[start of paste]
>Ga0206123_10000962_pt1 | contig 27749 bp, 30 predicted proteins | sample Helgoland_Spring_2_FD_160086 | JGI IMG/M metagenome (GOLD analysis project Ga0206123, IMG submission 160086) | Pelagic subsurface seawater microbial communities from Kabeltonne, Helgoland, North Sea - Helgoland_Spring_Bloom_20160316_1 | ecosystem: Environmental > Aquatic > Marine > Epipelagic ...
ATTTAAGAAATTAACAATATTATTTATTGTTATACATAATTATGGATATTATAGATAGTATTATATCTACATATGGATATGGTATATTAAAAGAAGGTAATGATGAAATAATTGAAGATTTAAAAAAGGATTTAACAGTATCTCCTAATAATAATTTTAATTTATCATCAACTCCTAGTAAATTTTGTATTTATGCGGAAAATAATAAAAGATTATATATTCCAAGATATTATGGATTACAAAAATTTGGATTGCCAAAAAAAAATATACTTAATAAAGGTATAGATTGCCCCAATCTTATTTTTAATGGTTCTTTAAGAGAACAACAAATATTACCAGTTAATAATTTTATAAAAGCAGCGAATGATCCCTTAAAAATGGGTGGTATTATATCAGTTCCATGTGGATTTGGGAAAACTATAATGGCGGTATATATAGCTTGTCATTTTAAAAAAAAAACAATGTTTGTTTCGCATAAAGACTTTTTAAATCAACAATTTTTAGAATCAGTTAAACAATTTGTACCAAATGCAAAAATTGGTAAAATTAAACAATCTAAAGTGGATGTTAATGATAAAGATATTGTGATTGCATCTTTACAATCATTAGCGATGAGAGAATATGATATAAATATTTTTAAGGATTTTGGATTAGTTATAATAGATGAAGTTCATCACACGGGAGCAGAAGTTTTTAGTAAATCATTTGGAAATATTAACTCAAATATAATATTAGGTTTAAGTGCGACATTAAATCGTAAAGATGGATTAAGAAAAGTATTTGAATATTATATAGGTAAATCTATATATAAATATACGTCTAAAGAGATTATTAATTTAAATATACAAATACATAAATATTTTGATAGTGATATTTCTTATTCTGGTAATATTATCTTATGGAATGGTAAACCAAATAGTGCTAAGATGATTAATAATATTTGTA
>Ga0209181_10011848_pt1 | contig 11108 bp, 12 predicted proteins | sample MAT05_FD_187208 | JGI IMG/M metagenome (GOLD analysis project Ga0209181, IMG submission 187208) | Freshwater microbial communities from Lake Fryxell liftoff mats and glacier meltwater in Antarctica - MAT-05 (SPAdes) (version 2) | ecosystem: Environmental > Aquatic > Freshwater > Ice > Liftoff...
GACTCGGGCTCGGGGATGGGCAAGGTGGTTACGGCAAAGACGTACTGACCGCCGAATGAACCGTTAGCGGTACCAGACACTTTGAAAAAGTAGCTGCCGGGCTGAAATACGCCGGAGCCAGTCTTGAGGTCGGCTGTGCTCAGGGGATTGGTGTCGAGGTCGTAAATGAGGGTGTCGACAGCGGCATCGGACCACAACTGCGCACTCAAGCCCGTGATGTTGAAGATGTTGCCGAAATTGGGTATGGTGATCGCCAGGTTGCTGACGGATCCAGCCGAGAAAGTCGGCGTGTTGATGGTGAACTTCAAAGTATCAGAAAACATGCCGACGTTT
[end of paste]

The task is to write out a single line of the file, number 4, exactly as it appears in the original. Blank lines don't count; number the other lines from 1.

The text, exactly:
GACTCGGGCTCGGGGATGGGCAAGGTGGTTACGGCAAAGACGTACTGACCGCCGAATGAACCGTTAGCGGTACCAGACACTTTGAAAAAGTAGCTGCCGGGCTGAAATACGCCGGAGCCAGTCTTGAGGTCGGCTGTGCTCAGGGGATTGGTGTCGAGGTCGTAAATGAGGGTGTCGACAGCGGCATCGGACCACAACTGCGCACTCAAGCCCGTGATGTTGAAGATGTTGCCGAAATTGGGTATGGTGATCGCCAGGTTGCTGACGGATCCAGCCGAGAAAGTCGGCGTGTTGATGGTGAACTTCAAAGTATCAGAAAACATGCCGACGTTT